Review by: Rebecca C.
Get your copy of This Song Will Save Your Life here!
As a mainly sci-fi, fantasy, mystery, etc. reader, I am deeply surprised to say that I love This Song will Save Your Life by Leila Sales. Realistic fiction is usually not my thing, but this one caught my eye during my first year of attending the Texas Teen Book Festival. Well, here we are, 2 years later and I have finally finished the book. And I have to say, it was truly amazing.
Elise Dembowski starts out as a girl who practically has no friends. She loses hope in life after her attempt to change herself to fit “the norm” fails. This fragile, vulnerable character caught my attention as a person who has had similar thoughts roll through their mind. Leila Sales has made a raw character that shows us that life is worth living. In contrast, by the end of the book, Elise has changed dramatically. I won’t give any spoilers, but here’s a hint: She finds out her passion as a DJ and learns things that make her the insanely confident character you will grow to know and love. When Elise’s true character got revealed underneath the shell, I was astonished. Even if you don’t like realistic fiction, Leila Sales might just change your mind.
I would also recommend this book to all of you music fanatics out there. The number of songs listed in this book is more than you could count. The music aspect of the book was not just the icing on the cake, but literally a whole tier. Especially when everyone is dancing to the songs —mwah—perfect. I literally felt the energy of every single person in that room because the imagery was so strong in those scenes. (There’s also a list of recommended songs at the end). I might have even have taken out my records from the closet.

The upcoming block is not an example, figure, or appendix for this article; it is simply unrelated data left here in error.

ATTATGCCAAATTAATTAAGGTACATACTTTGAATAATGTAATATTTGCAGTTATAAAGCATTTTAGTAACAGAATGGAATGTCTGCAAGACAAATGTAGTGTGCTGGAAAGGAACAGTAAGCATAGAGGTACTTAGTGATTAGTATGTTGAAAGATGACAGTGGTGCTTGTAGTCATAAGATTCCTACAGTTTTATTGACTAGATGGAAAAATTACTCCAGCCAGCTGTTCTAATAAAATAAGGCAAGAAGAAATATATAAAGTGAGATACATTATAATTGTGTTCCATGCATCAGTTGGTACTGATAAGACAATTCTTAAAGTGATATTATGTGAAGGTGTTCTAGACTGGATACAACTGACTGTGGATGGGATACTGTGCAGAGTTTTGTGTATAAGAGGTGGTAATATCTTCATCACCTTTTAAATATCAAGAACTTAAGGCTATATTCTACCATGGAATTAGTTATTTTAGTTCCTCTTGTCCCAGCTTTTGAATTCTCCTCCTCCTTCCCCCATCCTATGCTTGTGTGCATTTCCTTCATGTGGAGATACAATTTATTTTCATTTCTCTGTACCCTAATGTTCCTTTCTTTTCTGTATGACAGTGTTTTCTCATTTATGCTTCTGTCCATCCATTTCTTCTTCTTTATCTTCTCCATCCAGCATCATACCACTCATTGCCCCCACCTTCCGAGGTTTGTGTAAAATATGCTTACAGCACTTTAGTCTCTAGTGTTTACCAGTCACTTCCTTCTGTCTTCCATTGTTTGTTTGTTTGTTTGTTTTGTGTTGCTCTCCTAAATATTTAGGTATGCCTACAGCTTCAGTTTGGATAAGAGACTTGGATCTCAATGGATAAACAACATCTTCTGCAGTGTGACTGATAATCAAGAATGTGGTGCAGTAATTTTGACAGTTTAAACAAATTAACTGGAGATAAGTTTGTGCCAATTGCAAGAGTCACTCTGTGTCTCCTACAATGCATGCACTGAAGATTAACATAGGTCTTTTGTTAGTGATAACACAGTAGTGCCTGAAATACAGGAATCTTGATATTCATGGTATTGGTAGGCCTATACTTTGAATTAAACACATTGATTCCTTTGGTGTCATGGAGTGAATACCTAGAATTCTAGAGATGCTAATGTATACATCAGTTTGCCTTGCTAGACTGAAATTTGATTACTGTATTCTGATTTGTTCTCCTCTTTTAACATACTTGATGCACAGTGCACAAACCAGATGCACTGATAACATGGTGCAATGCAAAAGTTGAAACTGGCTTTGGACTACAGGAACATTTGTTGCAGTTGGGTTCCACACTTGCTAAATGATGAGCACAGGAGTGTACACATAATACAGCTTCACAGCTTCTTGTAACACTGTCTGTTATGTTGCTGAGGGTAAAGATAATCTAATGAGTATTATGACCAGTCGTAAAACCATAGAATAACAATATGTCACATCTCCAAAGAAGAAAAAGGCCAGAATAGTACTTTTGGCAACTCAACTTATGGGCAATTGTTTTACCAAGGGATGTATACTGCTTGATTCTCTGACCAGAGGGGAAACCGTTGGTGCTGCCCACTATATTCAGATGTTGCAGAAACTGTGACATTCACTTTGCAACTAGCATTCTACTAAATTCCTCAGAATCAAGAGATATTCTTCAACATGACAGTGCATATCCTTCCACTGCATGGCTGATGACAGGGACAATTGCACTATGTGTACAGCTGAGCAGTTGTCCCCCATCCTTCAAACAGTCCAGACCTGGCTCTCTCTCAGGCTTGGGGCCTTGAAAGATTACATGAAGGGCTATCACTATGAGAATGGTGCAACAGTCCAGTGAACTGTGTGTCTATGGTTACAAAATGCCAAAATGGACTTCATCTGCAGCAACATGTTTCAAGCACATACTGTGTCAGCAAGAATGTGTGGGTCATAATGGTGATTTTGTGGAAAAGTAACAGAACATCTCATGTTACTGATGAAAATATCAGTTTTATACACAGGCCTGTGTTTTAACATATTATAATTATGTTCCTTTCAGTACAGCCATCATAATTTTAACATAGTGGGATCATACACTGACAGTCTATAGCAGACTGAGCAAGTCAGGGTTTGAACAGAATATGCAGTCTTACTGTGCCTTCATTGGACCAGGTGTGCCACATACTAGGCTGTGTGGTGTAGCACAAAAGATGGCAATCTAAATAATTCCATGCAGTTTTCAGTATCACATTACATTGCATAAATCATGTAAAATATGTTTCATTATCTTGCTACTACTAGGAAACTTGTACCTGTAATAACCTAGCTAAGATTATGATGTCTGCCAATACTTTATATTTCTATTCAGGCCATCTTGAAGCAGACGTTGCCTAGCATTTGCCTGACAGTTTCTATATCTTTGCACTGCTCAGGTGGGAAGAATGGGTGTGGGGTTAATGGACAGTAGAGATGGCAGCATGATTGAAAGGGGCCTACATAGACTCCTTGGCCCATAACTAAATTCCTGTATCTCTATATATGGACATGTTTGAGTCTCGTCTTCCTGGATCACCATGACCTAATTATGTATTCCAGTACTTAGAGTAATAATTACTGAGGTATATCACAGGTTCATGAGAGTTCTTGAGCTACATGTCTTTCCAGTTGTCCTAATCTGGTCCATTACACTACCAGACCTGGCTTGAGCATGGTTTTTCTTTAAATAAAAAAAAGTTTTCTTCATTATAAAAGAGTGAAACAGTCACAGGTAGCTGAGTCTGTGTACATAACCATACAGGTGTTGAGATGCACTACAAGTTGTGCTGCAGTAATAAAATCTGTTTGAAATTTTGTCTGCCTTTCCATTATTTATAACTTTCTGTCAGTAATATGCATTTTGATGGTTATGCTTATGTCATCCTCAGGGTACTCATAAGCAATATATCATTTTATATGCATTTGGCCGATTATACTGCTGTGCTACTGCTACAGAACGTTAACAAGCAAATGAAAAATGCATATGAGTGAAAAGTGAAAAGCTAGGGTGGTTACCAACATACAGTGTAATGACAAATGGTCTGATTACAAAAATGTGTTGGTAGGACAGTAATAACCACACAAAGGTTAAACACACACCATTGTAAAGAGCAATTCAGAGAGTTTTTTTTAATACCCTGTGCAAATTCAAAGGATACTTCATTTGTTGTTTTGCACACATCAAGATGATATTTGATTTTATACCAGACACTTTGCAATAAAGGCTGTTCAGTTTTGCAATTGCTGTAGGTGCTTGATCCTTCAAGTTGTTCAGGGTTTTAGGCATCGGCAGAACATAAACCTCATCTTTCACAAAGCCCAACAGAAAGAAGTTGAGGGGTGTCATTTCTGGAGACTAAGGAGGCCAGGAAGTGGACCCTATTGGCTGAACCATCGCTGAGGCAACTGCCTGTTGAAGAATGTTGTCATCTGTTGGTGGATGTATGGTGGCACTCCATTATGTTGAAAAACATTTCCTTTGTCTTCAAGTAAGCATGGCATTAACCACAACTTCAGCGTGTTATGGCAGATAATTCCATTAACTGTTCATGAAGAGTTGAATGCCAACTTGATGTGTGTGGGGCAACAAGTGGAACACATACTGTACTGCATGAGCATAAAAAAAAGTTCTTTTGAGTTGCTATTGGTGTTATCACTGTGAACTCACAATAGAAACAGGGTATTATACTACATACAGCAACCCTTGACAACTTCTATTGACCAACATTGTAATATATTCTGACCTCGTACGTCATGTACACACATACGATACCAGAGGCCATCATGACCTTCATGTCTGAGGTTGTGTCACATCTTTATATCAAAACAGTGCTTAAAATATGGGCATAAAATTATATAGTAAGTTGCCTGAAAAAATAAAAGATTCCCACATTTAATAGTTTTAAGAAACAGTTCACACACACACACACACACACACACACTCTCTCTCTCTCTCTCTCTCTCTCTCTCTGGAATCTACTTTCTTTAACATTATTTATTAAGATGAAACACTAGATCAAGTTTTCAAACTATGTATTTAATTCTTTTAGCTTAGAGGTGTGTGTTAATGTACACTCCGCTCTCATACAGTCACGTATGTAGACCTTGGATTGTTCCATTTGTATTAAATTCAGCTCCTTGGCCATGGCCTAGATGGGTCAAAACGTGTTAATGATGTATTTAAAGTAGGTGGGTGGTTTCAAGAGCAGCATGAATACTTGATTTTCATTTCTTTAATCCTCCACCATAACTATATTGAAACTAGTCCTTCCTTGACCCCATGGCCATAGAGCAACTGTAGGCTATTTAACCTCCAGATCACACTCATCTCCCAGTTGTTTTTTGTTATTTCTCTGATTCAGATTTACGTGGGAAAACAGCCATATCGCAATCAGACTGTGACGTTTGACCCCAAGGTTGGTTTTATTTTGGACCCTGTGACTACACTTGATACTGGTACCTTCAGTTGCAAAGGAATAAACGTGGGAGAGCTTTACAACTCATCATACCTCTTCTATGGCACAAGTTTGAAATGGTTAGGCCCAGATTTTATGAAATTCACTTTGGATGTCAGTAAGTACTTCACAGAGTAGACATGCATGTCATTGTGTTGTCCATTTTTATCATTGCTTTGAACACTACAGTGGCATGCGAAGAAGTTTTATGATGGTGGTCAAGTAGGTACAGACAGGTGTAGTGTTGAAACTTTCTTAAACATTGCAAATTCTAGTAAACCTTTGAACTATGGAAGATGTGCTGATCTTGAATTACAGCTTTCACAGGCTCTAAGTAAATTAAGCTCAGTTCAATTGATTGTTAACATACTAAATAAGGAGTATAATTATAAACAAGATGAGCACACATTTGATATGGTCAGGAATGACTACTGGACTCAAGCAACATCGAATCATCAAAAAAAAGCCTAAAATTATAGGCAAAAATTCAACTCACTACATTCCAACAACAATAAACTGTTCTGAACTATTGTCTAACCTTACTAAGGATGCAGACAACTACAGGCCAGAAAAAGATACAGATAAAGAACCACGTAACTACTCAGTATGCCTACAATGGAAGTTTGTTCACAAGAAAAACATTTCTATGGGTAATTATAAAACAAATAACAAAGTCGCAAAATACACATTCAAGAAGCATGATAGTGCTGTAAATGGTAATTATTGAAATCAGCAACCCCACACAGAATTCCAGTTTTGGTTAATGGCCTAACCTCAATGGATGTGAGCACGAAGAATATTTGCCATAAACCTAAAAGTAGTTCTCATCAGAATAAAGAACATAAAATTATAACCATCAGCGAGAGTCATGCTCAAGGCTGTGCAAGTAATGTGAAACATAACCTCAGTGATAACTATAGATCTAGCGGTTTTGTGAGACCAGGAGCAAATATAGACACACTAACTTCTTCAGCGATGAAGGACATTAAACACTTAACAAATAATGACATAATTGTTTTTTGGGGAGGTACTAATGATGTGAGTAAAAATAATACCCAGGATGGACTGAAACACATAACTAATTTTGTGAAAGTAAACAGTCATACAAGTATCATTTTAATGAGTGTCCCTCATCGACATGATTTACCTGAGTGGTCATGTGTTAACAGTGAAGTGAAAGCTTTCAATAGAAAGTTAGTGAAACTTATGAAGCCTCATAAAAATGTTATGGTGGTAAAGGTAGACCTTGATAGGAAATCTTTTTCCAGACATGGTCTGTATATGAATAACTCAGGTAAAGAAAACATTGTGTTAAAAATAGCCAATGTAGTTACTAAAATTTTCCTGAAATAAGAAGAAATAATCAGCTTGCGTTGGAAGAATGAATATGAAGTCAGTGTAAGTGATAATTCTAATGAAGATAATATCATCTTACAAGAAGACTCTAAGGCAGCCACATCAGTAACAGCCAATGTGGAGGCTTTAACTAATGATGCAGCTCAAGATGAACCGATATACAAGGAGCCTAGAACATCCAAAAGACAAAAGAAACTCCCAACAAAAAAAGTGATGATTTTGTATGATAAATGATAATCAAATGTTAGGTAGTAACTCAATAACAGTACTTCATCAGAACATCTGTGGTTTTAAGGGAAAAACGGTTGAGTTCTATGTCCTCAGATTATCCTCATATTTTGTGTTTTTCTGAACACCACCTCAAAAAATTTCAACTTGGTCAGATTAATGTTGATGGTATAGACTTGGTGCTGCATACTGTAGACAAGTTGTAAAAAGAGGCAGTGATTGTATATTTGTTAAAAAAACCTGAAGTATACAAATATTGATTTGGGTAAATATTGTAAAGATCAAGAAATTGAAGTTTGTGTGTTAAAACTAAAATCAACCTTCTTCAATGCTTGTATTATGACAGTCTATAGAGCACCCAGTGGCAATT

The first person perspective adds to Elise’s rawness. It shows her desperation, happiness, sadness, anger, longing, and change throughout the book. It is especially pleasing when she acknowledges her own character development!
This Song Will Save Your Life includes themes and concepts of night-life, music, finding and accepting yourself, what a true friend is, hope, and high school. You should definitely check out this book if you are interested in realistic fiction, music, character development, romance, or even just a simple YA novel.
Overall I would give this book a rating of 5/5 DJ mixers for having energetic scenes, music, intriguing character development, and normalizing divorced parents. I loved how the main theme was about accepting yourself, and that it didn’t fully focus on romance. So, if you’re lost in the land of books, I’ve heard that this path is even better than the yellow brick road.
- ”Because throughout it all, you are still, always, you: beautiful and bruised, known and unknowable. And isn’t that—just you—enough?” (p. 274).
- “She strutted around the stage like Tina Turner on steroids” (p. 268).
- “Some people were so nice to you, simply because they liked you” (p. 175).
- “Why is it always like this? my brain kept repeating. Why are you always like this?” (p. 144).
- “But also—and this is pathetic—there was some part of me that couldn’t give up on the dream, the dream of friendship between me and this normal, nice, happy girl” (p. 141).